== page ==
TABLE 1

LEVEL "A" PRODUCT CHARACTERISTICS

TABLE 2

LEVEL "B" PRODUCT CHARACTERISTICS

TABLE 3

LEVEL "C" PRODUCT CHARACTERISTICS

TABLE 4

EXAMPLE RELATION BETWEEN LEVELS OF PRODUCT CHARACTERISTICS: SAFETY AND DURABILITY OF BLANKETS

APPLICATION TO CONSUMER RESEARCH

The concept of the hierarchy suggests that product characteristics at all three levels are important determinants of consumer choice. However, there still remains the problem of validating and operationalizing this concept. The following discussion and research illustration presents one preliminary approach to this issue.

The first problem which must be faced involves the identification of product characteristics appropriate to a given product. Tables 1-3 present an example of characteristics for two products, blankets and slow cookers, arrayed by levels. As these tables indicate, the arrays of potentially relevant product characteristics, even for these relatively non-complex products, can be massive.

Generation of comprehensive lists of product characteristics may be accomplished by several methods: advice from product designers, engineers, or other "experts", open-ended interviews with consumers, focus group interviews with consumers, a researcher's professional judgment, etc. The characteristics included in Tables 1-3 were generated by a combination of advice from "experts", an open-ended questionnaire administered to student subjects, and the researcher's technical knowledge and a priori judgments of significant considerations in the design of these products. Use of these approaches will generally lead to identification of the most relevant (though perhaps not exhaustive) listing of product characteristics.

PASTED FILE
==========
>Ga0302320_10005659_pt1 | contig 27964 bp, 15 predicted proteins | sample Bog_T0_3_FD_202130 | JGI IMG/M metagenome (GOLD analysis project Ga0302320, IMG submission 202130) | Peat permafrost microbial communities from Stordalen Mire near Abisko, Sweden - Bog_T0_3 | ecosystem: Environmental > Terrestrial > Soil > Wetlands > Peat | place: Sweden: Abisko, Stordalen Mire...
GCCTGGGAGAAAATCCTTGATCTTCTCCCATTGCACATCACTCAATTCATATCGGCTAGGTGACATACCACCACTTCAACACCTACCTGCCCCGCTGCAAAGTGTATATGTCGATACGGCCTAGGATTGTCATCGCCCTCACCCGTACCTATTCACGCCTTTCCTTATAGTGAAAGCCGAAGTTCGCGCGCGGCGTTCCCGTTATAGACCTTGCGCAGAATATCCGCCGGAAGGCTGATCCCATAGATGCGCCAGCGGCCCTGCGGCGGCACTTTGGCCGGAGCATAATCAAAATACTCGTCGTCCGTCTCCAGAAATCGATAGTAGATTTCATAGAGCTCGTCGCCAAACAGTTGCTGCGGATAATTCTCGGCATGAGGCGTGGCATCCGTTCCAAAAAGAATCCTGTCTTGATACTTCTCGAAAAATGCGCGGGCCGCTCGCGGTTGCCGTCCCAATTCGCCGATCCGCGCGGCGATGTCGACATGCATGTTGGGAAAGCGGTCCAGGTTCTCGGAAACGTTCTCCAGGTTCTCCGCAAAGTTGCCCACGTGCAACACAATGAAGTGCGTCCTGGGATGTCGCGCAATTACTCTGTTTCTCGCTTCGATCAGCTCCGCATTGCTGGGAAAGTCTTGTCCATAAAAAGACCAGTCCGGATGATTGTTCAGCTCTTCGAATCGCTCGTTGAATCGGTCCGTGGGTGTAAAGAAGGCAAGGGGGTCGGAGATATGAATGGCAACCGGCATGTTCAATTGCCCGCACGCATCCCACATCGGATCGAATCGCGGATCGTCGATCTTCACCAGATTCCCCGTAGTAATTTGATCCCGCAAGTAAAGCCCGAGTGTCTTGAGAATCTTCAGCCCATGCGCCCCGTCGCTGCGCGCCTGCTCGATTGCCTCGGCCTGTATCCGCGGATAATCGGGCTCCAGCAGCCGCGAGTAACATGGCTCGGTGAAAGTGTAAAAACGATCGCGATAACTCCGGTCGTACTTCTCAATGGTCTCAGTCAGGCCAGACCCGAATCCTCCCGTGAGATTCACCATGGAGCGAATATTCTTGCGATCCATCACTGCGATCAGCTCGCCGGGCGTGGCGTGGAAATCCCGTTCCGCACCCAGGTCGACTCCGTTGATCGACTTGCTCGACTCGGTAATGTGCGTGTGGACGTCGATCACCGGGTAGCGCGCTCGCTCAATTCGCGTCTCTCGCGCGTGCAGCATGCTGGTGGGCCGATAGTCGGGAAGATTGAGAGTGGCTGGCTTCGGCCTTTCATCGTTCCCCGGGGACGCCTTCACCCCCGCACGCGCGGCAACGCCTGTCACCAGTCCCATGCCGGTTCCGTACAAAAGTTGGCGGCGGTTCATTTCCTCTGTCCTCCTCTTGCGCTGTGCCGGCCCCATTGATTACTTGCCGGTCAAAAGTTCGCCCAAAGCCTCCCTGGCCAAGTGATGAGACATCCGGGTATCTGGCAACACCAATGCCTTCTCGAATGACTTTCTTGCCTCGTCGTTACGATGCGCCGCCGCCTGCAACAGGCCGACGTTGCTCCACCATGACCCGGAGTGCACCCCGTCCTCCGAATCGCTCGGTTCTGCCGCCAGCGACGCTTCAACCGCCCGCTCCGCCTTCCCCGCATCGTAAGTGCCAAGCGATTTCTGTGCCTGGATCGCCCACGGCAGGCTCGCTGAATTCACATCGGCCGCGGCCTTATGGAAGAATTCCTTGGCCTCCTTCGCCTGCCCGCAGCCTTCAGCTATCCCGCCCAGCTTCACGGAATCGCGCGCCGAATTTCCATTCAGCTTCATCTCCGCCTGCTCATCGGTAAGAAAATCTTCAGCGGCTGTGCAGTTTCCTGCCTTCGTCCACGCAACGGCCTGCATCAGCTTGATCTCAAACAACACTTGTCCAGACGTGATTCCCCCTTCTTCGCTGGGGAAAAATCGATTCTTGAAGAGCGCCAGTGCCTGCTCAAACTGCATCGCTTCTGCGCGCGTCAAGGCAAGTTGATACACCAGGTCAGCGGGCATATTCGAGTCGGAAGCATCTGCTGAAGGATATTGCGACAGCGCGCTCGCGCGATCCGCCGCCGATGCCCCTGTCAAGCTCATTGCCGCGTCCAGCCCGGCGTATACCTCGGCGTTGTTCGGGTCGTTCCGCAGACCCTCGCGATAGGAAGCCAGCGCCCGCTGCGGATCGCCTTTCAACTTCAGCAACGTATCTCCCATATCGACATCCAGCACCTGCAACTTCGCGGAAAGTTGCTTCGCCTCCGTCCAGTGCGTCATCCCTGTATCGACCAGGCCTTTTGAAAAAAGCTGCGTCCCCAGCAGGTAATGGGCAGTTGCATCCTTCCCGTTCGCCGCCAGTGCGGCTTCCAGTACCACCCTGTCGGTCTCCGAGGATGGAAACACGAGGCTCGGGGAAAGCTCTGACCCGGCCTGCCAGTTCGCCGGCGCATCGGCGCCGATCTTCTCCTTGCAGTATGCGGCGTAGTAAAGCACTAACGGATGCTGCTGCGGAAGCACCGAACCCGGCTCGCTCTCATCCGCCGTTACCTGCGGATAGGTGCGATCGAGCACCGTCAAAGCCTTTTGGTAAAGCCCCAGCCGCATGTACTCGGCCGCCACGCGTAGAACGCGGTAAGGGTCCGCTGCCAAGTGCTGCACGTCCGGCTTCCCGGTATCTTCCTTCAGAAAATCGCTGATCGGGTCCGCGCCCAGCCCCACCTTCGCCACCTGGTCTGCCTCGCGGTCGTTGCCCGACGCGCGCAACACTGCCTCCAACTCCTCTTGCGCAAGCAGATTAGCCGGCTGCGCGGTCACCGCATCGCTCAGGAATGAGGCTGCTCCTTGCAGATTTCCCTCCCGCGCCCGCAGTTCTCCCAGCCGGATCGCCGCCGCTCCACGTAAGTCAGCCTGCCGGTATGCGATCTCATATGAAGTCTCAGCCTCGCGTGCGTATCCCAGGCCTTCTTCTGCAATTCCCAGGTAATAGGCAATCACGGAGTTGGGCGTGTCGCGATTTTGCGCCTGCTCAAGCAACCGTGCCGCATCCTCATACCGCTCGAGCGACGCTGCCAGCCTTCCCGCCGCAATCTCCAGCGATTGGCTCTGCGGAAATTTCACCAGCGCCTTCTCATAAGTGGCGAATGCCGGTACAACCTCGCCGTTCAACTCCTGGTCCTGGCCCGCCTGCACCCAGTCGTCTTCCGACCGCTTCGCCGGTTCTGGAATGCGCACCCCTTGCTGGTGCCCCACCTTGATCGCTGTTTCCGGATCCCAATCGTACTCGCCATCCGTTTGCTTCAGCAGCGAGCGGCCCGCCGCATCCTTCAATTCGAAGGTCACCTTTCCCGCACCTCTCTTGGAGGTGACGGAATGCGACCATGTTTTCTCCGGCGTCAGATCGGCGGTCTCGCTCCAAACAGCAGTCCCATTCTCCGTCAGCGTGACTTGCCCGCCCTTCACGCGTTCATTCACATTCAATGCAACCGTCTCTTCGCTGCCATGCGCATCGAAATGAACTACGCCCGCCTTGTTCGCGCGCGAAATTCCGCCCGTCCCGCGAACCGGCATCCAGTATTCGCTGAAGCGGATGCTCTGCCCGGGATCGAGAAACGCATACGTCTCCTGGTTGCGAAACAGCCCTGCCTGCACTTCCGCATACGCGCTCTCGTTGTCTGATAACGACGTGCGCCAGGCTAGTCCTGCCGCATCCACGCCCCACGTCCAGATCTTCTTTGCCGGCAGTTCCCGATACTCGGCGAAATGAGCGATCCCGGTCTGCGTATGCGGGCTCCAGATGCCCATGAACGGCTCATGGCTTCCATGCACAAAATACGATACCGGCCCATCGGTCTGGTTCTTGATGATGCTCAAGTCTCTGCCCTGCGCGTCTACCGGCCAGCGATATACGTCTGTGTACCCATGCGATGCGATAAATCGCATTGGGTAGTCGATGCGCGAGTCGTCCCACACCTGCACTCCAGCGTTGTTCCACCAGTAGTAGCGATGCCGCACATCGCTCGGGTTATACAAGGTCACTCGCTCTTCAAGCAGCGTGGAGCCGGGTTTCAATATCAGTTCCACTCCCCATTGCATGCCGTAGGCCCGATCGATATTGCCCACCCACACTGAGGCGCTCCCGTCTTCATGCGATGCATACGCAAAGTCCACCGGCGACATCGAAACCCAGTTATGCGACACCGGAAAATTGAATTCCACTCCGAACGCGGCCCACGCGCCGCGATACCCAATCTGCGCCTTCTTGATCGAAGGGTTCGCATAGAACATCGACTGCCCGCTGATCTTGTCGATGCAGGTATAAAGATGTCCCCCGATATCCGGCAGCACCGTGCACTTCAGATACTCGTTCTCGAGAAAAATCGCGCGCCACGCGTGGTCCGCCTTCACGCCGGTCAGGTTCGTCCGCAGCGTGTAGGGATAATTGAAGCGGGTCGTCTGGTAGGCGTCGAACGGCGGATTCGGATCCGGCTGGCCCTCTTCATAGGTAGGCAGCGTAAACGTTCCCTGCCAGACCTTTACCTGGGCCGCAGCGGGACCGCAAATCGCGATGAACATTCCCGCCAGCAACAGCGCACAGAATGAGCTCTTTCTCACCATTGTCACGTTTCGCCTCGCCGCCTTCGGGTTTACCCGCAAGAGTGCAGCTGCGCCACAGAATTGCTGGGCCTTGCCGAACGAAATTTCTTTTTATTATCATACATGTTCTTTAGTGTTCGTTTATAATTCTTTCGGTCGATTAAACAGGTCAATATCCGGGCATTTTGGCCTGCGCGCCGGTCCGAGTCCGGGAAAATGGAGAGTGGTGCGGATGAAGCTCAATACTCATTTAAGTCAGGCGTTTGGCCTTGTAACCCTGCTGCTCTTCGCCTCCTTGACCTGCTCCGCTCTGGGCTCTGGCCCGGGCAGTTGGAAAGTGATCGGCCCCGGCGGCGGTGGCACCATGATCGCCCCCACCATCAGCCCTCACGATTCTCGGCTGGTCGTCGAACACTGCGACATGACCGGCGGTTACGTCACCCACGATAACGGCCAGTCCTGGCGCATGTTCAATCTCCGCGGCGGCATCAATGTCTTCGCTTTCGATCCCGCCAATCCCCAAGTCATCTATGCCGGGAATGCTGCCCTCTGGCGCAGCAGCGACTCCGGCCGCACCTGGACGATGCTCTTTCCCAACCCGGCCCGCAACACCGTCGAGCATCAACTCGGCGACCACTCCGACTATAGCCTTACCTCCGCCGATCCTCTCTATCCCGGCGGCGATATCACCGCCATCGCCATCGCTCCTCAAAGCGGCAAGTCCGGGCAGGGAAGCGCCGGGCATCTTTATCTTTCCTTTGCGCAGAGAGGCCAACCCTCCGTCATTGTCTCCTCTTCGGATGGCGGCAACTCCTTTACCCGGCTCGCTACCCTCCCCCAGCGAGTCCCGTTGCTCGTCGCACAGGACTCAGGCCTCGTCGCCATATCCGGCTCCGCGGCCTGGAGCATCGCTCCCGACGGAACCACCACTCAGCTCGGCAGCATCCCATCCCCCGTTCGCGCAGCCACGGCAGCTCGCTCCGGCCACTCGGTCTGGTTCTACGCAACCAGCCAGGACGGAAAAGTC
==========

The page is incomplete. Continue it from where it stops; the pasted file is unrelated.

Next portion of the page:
The analytical problem then becomes one of narrowing the listing of characteristics to a more manageable size. One approach to this involves measuring consumers' judgments of the importance, "salience", or significance of each characteristic. A simple method for accomplishing this is now discussed.

An exploratory survey of product characteristics was conducted using the characteristic lists generated for blankets and slow cookers. Subjects for the investigation were 151 upper-division undergraduate students enrolled in consumer-oriented courses of the School of Consumer and Family Sciences, Purdue University. Each subject completed a self-administered

6This is one reason why Maynes (1976b, p. 548) advocates consideration of only "A" level characteristics. He implicitly argues that the number of "A" level characteristics is much smaller than the factors ("B" and "C" level characteristics) which give rise to an "A" level characteristic survey which asked the following question: [For purposes of brevity, only the question and results for blankets are reported. Similar results were obtained in the analysis of slow cookers.] "Here is a list of features which a consumer might consider in purchasing a blanket. For each feature please circle the number most representing your opinion of the importance of each feature in choosing a blanket." The students then rated each feature on a scale on which zero indicated they would not consider the characteristic at all and the integer values between one and seven indicated not important to very important. The percentage of students indicating either a six or a seven (a rating of high importance for the characteristic) for each blanket characteristic is reported in Table 5.

TABLE 5